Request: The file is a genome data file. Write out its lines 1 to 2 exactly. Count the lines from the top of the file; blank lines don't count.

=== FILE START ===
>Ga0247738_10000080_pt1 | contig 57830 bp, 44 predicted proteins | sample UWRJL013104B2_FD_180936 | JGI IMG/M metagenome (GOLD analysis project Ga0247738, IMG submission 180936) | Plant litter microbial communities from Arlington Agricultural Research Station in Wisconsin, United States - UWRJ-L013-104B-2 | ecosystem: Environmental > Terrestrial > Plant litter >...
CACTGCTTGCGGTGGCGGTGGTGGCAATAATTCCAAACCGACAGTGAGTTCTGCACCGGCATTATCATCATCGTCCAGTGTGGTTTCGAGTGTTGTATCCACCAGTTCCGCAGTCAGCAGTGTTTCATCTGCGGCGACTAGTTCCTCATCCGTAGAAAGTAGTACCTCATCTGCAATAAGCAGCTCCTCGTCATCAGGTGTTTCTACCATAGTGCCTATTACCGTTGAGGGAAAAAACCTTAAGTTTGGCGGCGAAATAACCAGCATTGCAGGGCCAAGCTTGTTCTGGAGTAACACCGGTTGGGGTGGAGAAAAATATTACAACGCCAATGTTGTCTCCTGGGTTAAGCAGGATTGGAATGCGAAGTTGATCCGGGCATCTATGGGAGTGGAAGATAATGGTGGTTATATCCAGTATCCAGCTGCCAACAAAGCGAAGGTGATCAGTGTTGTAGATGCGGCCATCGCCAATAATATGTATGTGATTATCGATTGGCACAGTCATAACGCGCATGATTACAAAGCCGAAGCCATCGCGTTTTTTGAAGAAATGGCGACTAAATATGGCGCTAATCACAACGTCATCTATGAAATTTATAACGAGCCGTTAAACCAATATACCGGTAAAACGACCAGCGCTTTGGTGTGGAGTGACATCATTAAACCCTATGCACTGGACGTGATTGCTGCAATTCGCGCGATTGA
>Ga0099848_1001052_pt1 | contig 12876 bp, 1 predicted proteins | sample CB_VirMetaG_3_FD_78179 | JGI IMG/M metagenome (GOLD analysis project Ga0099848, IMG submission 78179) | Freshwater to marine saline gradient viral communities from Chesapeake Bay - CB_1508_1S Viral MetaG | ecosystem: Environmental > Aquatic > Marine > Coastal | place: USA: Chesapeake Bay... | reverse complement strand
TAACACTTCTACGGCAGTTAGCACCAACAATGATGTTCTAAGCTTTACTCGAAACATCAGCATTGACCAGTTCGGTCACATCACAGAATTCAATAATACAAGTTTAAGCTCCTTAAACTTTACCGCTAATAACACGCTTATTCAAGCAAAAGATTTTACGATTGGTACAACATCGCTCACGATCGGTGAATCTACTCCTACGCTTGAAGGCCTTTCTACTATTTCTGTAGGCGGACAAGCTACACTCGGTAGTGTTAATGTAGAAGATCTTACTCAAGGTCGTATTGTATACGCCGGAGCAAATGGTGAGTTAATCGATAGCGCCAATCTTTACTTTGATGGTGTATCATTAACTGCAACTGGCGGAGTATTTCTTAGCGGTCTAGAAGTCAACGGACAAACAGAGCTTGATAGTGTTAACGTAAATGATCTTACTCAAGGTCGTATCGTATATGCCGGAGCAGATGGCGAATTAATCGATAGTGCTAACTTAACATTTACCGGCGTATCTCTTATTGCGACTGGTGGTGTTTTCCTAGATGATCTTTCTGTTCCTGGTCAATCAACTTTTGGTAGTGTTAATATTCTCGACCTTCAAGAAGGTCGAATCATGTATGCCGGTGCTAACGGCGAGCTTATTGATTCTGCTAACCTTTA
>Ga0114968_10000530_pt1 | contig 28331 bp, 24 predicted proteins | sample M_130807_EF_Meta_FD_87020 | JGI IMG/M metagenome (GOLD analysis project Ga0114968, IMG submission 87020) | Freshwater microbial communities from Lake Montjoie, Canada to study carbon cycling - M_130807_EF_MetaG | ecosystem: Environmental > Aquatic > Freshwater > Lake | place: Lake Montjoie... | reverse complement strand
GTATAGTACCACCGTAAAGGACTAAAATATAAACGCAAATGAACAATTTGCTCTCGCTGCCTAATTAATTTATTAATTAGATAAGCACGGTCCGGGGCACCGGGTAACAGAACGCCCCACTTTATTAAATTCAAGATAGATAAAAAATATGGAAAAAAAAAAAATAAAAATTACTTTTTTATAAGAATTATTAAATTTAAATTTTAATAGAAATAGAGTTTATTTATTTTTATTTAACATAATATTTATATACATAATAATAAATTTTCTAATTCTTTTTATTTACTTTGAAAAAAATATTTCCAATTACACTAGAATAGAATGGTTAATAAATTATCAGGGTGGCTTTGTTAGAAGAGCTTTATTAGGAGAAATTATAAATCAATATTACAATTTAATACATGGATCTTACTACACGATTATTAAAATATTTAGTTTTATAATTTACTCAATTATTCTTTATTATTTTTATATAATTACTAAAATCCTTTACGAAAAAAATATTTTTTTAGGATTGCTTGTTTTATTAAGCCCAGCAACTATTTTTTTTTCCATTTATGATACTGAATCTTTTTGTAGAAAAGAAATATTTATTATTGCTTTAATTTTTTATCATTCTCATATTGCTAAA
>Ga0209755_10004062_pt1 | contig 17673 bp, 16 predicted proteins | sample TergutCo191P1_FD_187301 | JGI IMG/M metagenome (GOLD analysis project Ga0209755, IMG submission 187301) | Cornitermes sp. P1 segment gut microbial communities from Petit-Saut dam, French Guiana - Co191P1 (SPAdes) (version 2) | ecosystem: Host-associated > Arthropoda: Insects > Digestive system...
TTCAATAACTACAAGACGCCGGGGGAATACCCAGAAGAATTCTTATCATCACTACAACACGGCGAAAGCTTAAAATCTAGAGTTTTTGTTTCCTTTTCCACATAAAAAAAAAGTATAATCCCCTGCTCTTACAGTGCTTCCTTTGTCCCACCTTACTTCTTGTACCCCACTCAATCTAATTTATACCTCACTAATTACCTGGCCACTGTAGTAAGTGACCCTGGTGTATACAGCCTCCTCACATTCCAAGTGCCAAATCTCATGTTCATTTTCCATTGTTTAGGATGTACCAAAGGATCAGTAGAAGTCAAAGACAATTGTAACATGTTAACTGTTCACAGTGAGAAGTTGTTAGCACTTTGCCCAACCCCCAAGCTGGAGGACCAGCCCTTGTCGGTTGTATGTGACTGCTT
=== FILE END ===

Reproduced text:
>Ga0247738_10000080_pt1 | contig 57830 bp, 44 predicted proteins | sample UWRJL013104B2_FD_180936 | JGI IMG/M metagenome (GOLD analysis project Ga0247738, IMG submission 180936) | Plant litter microbial communities from Arlington Agricultural Research Station in Wisconsin, United States - UWRJ-L013-104B-2 | ecosystem: Environmental > Terrestrial > Plant litter >...
CACTGCTTGCGGTGGCGGTGGTGGCAATAATTCCAAACCGACAGTGAGTTCTGCACCGGCATTATCATCATCGTCCAGTGTGGTTTCGAGTGTTGTATCCACCAGTTCCGCAGTCAGCAGTGTTTCATCTGCGGCGACTAGTTCCTCATCCGTAGAAAGTAGTACCTCATCTGCAATAAGCAGCTCCTCGTCATCAGGTGTTTCTACCATAGTGCCTATTACCGTTGAGGGAAAAAACCTTAAGTTTGGCGGCGAAATAACCAGCATTGCAGGGCCAAGCTTGTTCTGGAGTAACACCGGTTGGGGTGGAGAAAAATATTACAACGCCAATGTTGTCTCCTGGGTTAAGCAGGATTGGAATGCGAAGTTGATCCGGGCATCTATGGGAGTGGAAGATAATGGTGGTTATATCCAGTATCCAGCTGCCAACAAAGCGAAGGTGATCAGTGTTGTAGATGCGGCCATCGCCAATAATATGTATGTGATTATCGATTGGCACAGTCATAACGCGCATGATTACAAAGCCGAAGCCATCGCGTTTTTTGAAGAAATGGCGACTAAATATGGCGCTAATCACAACGTCATCTATGAAATTTATAACGAGCCGTTAAACCAATATACCGGTAAAACGACCAGCGCTTTGGTGTGGAGTGACATCATTAAACCCTATGCACTGGACGTGATTGCTGCAATTCGCGCGATTGA